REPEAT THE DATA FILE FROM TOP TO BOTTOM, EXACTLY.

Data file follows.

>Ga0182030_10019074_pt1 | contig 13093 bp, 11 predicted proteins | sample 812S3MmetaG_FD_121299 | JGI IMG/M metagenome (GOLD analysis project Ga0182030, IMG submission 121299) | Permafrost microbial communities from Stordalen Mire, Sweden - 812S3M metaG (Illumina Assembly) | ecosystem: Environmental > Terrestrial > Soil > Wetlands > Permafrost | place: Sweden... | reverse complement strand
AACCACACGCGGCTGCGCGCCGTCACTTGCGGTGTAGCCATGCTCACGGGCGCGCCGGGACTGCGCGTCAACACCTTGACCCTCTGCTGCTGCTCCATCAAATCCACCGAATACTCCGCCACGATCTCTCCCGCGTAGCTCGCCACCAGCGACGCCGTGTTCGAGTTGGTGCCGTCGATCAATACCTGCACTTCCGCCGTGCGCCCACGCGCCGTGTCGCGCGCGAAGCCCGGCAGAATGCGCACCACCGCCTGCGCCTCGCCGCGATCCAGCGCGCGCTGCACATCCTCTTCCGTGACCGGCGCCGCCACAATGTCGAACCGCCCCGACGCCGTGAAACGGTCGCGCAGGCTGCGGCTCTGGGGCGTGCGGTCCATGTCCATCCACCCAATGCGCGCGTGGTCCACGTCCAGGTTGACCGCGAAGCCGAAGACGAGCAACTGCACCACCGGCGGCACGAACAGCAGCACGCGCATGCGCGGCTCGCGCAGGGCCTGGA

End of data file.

>Ga0182030_10019074_pt1 | contig 13093 bp, 11 predicted proteins | sample 812S3MmetaG_FD_121299 | JGI IMG/M metagenome (GOLD analysis project Ga0182030, IMG submission 121299) | Permafrost microbial communities from Stordalen Mire, Sweden - 812S3M metaG (Illumina Assembly) | ecosystem: Environmental > Terrestrial > Soil > Wetlands > Permafrost | place: Sweden... | reverse complement strand
AACCACACGCGGCTGCGCGCCGTCACTTGCGGTGTAGCCATGCTCACGGGCGCGCCGGGACTGCGCGTCAACACCTTGACCCTCTGCTGCTGCTCCATCAAATCCACCGAATACTCCGCCACGATCTCTCCCGCGTAGCTCGCCACCAGCGACGCCGTGTTCGAGTTGGTGCCGTCGATCAATACCTGCACTTCCGCCGTGCGCCCACGCGCCGTGTCGCGCGCGAAGCCCGGCAGAATGCGCACCACCGCCTGCGCCTCGCCGCGATCCAGCGCGCGCTGCACATCCTCTTCCGTGACCGGCGCCGCCACAATGTCGAACCGCCCCGACGCCGTGAAACGGTCGCGCAGGCTGCGGCTCTGGGGCGTGCGGTCCATGTCCATCCACCCAATGCGCGCGTGGTCCACGTCCAGGTTGACCGCGAAGCCGAAGACGAGCAACTGCACCACCGGCGGCACGAACAGCAGCACGCGCATGCGCGGCTCGCGCAGGGCCTGGA